Ag Groups Voice Concerns Over International Railroad Crossing Closures

by Andy Schwab

Ag groups continue to raise concerns about two railroad bridge shutdowns on the U.S. – Mexico border. The shutdowns have stopped train traffic heading to and from Mexico after the U.S. Customs and Border Protection (CBP) on Sunday announced a temporary closure at El Paso and Eagle Pass. Border patrols became overwhelmed in both Texas and Arizona at international crossings and diverted staff from El Paso and Eagle Pass to deal with the crisis, forcing the temporary closure of the bridges used by railroads such as Union Pacific.

On Wednesday, over 40 ag groups and other affected organizations sent a letter to the Honorable Alejandro Mayorkas, Secretary of Homeland Security, to urge immediate action of reopening the international crossings to avoid a supply chain and potential food security crisis in Mexico.

National Barley Growers Association (NBGA) was on that letter that highlighted nearly two-thirds of all U.S. agricultural exports to Mexico move via rail. Mitch Konen, NBGA Vice President told our network’s Andy Schwab, the crossing closure is leading to back ups all the way to the farm.

“There’s quite a few trains now, that I’ve heard, that are still at their starting points because they have nowhere to go so that puts a backlog on the rail system,” said Konen. He added, “there are 20 carloads of Montana barley, worth $500,000, sitting in El Paso that are ready to be shipped to the Heineken brewery, but can’t with the shutdown.”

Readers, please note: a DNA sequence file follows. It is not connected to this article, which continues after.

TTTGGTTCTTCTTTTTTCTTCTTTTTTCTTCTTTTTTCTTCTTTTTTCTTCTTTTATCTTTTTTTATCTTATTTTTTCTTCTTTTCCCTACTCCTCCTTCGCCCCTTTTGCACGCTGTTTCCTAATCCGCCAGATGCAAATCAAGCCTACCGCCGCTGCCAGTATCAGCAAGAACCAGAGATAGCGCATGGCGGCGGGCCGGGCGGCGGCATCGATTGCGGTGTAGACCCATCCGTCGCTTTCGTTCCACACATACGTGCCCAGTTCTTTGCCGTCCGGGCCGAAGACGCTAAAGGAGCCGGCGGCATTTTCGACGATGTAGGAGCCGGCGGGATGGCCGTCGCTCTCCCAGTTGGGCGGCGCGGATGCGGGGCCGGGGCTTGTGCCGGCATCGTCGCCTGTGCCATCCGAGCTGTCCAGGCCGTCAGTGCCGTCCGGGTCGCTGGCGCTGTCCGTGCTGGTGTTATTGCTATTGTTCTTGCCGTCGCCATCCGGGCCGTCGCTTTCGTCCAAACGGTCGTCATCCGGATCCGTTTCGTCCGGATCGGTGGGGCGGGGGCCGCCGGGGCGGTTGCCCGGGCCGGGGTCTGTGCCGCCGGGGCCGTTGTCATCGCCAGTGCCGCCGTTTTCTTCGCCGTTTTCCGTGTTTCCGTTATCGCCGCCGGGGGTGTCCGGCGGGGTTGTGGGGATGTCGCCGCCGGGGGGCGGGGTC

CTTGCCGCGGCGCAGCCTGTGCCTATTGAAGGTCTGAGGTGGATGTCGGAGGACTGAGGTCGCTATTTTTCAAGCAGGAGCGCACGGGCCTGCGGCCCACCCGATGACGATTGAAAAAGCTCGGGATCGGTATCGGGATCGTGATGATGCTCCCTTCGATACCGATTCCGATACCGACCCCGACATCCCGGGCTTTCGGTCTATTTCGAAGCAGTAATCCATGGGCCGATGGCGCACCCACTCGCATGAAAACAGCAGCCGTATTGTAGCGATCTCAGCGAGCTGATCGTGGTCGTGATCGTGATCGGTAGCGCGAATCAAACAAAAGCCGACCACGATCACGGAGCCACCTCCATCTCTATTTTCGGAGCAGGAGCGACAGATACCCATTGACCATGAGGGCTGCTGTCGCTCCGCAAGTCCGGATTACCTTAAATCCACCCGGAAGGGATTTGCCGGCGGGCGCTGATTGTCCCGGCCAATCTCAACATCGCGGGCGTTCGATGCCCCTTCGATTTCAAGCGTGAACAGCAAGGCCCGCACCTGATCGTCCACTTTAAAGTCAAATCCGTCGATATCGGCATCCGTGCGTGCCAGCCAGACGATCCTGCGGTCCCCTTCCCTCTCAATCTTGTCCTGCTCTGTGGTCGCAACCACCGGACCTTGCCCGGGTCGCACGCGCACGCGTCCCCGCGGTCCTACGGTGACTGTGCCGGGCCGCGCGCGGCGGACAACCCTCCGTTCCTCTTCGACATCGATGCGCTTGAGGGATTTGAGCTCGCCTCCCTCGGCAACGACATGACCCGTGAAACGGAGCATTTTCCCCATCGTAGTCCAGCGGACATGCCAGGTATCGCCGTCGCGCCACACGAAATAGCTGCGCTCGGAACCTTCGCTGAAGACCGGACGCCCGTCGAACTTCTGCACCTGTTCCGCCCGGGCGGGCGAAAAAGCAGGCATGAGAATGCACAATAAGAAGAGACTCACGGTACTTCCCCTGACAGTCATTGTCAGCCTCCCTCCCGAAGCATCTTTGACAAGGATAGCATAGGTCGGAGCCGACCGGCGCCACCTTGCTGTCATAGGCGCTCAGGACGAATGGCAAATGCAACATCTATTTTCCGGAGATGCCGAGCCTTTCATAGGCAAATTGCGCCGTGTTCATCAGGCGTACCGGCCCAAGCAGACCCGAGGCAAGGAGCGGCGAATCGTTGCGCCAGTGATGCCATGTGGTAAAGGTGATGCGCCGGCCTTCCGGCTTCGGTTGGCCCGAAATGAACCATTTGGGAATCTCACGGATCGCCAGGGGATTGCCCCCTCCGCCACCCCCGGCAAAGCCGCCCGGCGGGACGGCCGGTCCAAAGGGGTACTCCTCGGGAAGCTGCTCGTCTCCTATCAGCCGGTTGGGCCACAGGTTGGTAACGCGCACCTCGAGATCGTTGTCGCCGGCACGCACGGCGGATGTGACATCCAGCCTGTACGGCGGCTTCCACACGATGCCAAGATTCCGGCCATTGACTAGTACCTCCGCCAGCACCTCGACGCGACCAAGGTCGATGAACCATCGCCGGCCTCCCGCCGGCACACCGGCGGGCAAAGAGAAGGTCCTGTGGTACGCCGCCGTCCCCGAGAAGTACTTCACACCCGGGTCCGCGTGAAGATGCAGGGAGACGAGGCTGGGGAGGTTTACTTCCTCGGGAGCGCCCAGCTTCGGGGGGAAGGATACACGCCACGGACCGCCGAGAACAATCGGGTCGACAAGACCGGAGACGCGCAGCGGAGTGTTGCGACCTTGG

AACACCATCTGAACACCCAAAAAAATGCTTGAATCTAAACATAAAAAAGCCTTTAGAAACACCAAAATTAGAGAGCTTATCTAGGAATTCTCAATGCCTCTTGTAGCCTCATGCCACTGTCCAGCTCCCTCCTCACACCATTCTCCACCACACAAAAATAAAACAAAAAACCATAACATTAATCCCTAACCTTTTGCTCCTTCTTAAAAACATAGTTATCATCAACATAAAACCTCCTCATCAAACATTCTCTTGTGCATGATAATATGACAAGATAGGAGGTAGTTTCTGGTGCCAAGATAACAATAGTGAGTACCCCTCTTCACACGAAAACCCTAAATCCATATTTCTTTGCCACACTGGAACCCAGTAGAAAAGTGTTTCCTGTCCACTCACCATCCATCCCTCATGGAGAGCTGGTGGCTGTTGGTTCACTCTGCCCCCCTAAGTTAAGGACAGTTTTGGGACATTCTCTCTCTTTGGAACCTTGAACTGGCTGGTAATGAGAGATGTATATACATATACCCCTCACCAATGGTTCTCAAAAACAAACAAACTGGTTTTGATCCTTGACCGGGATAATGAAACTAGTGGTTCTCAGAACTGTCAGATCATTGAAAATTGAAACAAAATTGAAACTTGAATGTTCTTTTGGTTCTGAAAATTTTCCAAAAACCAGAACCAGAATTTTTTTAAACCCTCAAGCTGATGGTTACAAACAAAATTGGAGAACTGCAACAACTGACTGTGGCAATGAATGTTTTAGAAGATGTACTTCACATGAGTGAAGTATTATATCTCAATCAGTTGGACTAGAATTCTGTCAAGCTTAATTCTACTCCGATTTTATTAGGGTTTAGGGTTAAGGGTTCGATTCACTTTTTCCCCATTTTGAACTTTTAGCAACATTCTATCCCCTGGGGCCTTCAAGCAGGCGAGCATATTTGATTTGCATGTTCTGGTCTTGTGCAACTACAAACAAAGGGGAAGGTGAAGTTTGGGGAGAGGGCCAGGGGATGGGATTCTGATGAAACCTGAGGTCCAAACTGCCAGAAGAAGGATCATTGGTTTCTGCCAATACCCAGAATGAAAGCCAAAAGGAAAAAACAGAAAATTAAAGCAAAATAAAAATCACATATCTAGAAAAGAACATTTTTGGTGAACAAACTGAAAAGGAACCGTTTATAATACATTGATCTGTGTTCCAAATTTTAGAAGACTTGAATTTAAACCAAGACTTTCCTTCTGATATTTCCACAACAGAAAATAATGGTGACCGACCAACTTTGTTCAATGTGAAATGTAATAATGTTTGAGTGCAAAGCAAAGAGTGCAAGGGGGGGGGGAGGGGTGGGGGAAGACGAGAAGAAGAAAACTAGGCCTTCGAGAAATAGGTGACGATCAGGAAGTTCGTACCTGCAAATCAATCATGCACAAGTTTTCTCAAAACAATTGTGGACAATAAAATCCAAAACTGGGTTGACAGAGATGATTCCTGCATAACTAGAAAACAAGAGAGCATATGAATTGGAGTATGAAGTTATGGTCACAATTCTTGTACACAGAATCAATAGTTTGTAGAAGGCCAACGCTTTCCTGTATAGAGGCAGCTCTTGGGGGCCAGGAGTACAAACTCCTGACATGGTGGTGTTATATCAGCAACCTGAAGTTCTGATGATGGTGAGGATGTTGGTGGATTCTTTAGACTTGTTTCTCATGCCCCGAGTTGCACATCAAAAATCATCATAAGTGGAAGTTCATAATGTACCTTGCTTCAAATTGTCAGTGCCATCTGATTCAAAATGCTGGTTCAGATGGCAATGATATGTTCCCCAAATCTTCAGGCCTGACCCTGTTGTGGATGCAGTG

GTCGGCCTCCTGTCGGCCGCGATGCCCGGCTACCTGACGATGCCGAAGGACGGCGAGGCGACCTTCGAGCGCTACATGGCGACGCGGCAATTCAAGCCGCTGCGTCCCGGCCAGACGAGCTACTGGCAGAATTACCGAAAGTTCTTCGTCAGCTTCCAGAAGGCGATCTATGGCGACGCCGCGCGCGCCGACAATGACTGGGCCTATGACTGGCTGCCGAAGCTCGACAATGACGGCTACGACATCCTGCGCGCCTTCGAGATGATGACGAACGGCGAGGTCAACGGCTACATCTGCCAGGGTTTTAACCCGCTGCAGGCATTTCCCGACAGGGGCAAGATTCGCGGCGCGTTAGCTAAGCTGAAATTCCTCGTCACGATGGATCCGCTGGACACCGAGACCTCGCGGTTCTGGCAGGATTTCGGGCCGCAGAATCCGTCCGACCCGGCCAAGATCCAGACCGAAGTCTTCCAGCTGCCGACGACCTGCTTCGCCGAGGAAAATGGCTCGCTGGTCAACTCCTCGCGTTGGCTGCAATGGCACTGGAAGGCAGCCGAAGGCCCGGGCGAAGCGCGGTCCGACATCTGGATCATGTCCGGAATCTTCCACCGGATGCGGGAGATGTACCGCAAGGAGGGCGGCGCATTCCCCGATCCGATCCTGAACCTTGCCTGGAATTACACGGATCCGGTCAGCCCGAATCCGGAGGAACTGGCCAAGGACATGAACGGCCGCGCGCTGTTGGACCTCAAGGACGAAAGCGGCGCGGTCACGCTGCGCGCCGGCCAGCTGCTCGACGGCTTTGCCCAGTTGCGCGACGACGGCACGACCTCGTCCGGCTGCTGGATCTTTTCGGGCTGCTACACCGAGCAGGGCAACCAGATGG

In addition to barley growers being hurt by this shutdown, pulse producers could see the ramifications of the closure. Our network’s Colter Brown spoke with Liz Edmundson, Executive Director Montana Pulse Crop Committee who said, Mexico is a critical market for U.S. pulses and leaving cars filled with peas and lentils sitting at the border will have a rippling effect on the ag supply chain that will create a negative impact on Montana farmers.

“An estimated 4.7 million pounds of lentils and 1.2 million pounds of Peas have come down from Montana through the Mexican border since September 1st,” said Edmundson. She added, “that’s roughly $170,000 in pea trade value and $2.1 million in lentil trade value that will go for animal and human consumption.”

Solutions are trying to be found currently with calls and letters being sent to congressional leaders and department heads.

Montana Grain Growers Association President, Boyd Heilig told Colter that MGGA has already been in contact with Montana’s congressional delegation and is working with the National Association of Wheat Growers, Barley Growers and U.S. Wheat Associates to reopen the crossings as quickly as possible.

“Mexico is our number one wheat buyer in the world,” Heilig said. “$114 million goes through there every day and its critical for Montana growers and all American growers that we reopen these borders.”

“Most of our grain is exported and especially barley goes down to Mexico,” Heilig added. “If you disrupt that for 3 or 4 days, that’s a real threat to our market. But Montana Grain Growers has been working the last couple of days to make sure the decision-makers understand what this means to agriculture and get this situation fixed.”


Northern Ag Network – 2023

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